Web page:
Newspaper article St Louis Post-Dispatch (MO)

Youths across US Suing to Push Government on Climate Change

Newspaper article St Louis Post-Dispatch (MO)

Youths across US Suing to Push Government on Climate Change

Article excerpt

SEATTLE * They can't vote yet, but dozens of young people want a say in the planet's future, so minors nationwide have been suing states and the federal government in recent years to push action on climate change.

They say their generation will bear the brunt of global warming and that government at every level has an obligation to protect natural resources, including the atmosphere, as a "public trust" for future generations.

The Oregon-based nonprofit Our Children's Trust has been leading efforts to file lawsuits or administrative petitions in every state and against the federal government. Some of the youth-led cases have been dismissed, while others are pending in states including Massachusetts, Pennsylvania, North Carolina and Oregon.

"None of them have gotten to the finish line," said Michael Gerrard, a professor and director of the Sabin Center for Climate Change Law at Columbia University. "It's an uphill climb. The U.S. courts have so far not wanted to set climate policy."

Other experts say it's unclear how a state can combat a global problem.

In Seattle, eight activists between ages 10 and 15 petitioned Washington state last year to adopt stricter, science-based regulations to protect them against climate change. The case has been moving through a state court, and oral arguments are scheduled Tuesday.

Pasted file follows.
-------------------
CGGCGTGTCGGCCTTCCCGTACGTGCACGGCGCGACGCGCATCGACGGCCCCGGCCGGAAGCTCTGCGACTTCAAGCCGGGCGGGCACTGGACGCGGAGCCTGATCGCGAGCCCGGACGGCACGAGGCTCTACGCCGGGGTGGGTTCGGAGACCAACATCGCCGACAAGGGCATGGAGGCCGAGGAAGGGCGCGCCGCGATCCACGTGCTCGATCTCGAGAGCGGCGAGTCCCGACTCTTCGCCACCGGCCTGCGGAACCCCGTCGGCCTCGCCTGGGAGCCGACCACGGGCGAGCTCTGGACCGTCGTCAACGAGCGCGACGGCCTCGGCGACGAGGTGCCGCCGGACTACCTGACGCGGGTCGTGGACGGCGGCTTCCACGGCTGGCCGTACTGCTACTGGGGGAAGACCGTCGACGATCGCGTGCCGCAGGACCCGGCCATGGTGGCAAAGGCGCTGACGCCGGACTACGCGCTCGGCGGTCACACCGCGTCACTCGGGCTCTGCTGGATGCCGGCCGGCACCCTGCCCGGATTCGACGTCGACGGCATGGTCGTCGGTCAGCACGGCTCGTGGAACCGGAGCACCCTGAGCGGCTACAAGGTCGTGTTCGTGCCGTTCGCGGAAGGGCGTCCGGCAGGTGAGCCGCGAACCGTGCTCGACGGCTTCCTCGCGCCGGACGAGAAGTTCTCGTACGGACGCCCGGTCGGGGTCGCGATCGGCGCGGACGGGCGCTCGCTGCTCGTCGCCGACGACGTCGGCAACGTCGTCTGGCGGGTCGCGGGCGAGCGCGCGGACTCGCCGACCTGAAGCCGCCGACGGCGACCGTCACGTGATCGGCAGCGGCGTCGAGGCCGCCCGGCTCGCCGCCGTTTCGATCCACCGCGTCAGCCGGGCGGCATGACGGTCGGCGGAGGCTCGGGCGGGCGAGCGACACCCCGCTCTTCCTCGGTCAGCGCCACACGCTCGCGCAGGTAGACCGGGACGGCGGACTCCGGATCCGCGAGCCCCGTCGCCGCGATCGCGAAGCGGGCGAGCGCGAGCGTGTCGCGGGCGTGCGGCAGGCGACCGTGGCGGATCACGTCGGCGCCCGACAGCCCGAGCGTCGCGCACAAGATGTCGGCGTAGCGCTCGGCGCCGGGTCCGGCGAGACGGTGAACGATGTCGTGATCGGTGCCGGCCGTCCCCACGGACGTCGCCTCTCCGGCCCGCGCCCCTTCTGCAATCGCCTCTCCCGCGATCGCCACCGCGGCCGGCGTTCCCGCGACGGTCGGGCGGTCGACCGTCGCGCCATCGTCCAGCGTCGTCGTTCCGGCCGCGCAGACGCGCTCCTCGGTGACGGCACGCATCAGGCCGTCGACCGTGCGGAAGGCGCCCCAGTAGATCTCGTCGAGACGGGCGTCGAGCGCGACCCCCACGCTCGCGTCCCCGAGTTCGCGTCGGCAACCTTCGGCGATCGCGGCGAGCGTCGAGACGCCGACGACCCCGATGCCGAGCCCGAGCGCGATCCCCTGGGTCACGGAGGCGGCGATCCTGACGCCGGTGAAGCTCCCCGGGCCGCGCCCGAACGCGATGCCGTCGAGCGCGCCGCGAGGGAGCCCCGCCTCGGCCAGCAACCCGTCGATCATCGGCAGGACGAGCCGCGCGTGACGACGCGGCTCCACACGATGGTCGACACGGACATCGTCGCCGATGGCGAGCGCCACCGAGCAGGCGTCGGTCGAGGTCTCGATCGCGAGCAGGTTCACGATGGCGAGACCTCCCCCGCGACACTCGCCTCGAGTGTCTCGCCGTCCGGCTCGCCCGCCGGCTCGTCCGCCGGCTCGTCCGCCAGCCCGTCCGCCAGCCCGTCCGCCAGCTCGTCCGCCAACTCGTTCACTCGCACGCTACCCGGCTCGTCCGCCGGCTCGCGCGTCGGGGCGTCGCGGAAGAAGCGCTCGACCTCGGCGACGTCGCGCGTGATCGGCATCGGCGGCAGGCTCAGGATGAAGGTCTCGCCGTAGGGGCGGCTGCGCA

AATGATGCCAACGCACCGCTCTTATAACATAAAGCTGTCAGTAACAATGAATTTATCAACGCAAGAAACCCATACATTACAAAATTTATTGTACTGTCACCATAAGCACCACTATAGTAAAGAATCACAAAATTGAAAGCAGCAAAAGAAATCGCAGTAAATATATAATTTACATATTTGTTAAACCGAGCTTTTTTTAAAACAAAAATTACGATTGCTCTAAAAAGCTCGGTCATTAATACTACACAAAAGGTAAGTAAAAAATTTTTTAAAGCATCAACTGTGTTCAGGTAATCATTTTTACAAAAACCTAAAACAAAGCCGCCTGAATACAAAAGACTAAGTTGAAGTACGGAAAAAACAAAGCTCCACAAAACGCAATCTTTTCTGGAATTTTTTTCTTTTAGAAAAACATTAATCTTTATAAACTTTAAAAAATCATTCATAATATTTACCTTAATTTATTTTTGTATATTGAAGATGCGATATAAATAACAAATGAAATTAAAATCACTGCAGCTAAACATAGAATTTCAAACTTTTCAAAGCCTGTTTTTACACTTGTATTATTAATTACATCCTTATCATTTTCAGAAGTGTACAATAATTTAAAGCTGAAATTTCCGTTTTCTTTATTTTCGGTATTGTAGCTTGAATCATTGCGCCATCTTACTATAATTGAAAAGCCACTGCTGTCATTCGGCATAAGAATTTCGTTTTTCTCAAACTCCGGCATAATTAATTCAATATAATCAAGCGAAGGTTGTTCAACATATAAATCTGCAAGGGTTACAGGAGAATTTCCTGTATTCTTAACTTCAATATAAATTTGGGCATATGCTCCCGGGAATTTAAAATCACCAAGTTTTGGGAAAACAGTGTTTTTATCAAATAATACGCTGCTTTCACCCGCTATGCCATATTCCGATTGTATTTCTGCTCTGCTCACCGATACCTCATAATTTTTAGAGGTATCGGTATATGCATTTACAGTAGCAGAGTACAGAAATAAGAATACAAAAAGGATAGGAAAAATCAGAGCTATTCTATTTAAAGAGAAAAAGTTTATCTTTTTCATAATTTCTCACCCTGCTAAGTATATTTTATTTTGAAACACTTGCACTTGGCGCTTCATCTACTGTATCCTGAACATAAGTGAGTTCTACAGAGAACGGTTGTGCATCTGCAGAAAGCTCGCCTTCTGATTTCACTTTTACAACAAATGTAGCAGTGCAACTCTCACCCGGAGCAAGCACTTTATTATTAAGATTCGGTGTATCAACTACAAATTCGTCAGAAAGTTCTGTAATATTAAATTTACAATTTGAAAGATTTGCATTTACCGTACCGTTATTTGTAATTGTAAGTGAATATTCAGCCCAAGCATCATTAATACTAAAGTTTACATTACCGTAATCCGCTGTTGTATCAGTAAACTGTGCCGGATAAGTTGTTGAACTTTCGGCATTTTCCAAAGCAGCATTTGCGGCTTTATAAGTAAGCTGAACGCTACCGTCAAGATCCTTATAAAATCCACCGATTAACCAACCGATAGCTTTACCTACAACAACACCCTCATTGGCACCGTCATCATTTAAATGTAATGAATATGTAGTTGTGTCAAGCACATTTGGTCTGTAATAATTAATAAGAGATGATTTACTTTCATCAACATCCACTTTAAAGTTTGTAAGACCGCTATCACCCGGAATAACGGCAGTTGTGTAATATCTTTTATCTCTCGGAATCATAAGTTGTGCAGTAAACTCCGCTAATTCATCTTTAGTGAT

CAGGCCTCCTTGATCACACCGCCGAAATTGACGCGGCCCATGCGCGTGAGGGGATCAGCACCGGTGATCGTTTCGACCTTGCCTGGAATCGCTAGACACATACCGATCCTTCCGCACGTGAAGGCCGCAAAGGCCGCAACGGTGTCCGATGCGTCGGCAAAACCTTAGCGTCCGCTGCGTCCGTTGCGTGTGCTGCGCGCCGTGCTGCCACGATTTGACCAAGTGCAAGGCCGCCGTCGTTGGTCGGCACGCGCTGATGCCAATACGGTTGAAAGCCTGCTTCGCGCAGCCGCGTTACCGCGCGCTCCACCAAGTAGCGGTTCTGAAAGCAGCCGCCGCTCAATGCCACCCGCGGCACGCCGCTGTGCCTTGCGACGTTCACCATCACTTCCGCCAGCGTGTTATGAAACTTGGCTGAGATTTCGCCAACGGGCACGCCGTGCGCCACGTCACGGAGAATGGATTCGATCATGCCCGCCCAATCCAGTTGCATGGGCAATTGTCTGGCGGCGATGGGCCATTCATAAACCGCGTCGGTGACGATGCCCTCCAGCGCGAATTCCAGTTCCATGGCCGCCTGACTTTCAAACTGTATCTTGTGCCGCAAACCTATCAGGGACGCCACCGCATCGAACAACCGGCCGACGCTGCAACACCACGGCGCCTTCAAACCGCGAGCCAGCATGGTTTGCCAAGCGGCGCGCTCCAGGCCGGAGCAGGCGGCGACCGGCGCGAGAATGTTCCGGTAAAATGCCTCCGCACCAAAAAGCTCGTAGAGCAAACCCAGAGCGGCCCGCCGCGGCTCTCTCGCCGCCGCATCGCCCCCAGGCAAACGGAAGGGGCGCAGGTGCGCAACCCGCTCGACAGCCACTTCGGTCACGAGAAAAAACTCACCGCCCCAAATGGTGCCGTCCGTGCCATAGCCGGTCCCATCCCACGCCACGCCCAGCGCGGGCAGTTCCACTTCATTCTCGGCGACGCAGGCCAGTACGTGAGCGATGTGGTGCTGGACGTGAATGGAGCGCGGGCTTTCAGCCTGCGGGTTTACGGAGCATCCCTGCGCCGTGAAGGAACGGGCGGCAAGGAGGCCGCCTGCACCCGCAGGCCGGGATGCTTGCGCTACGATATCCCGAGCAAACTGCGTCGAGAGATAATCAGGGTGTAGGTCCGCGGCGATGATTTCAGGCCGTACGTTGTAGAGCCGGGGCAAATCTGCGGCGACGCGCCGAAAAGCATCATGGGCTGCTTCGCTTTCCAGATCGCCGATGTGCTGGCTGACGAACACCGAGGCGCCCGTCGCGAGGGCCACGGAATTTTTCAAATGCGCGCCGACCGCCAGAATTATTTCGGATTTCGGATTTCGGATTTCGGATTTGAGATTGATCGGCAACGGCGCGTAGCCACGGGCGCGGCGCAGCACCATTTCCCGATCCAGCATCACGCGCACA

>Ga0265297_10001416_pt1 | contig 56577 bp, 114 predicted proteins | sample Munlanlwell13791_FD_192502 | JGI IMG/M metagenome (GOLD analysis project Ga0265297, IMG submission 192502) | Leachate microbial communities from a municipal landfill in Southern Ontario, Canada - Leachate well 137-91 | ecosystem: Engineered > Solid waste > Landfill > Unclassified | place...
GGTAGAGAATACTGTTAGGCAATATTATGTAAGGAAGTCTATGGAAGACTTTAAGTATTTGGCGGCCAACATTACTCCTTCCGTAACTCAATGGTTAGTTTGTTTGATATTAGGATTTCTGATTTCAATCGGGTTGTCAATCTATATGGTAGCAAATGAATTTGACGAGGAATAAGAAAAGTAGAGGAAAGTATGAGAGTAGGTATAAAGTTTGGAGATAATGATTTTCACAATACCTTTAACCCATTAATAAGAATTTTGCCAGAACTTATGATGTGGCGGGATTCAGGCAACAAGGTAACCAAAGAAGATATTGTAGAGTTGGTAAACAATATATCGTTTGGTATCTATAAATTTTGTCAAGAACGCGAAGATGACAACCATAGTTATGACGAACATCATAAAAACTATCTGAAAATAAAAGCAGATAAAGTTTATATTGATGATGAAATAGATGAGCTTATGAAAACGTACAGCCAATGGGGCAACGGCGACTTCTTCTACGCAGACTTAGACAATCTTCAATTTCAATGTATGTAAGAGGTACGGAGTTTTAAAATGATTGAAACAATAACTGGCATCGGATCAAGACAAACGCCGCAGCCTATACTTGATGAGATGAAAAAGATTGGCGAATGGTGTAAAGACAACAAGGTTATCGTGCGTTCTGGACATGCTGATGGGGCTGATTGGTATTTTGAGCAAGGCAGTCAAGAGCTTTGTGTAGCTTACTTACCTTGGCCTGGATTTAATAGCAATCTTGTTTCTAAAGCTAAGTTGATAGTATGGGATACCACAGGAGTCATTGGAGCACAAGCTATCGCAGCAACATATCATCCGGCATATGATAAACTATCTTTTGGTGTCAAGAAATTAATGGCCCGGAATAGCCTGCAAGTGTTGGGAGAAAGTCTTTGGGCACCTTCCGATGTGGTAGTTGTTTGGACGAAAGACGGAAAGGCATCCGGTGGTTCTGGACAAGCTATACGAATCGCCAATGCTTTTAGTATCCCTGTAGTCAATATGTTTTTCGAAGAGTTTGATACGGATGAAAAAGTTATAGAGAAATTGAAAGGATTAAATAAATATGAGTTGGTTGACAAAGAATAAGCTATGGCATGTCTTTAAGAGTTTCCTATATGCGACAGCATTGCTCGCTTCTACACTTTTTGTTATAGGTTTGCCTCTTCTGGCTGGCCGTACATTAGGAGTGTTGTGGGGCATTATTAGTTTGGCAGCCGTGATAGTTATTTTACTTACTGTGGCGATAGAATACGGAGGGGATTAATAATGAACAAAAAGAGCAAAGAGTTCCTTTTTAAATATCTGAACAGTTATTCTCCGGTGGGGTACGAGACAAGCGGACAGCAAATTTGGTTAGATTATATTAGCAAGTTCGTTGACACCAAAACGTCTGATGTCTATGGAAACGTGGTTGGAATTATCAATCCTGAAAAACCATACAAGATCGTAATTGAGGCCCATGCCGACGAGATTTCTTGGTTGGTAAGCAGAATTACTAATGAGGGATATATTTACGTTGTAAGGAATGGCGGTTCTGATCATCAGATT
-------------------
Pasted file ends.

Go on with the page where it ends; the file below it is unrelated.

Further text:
"We're the ones who have to live with it if the oceans are acidic and the planet is 5 degrees warmer," said Gabriel Mandell, 13, an eighth-grader and plaintiff in the case. "The snowpack is melting. Ocean is acidifying. The Earth is warming. Everything that can go wrong is going wrong, and we need to fix it."

Mandell and other youths represented by the Western Environmental Law Center argue that Washington state has failed to reduce carbon emissions based on the best available science. They say the government has violated the state constitution and the legal principle called the public trust doctrine, which requires the government to protect shared resources.

The state responded that the Washington Department of Ecology department was working on adopting a rule to reduce emissions. …

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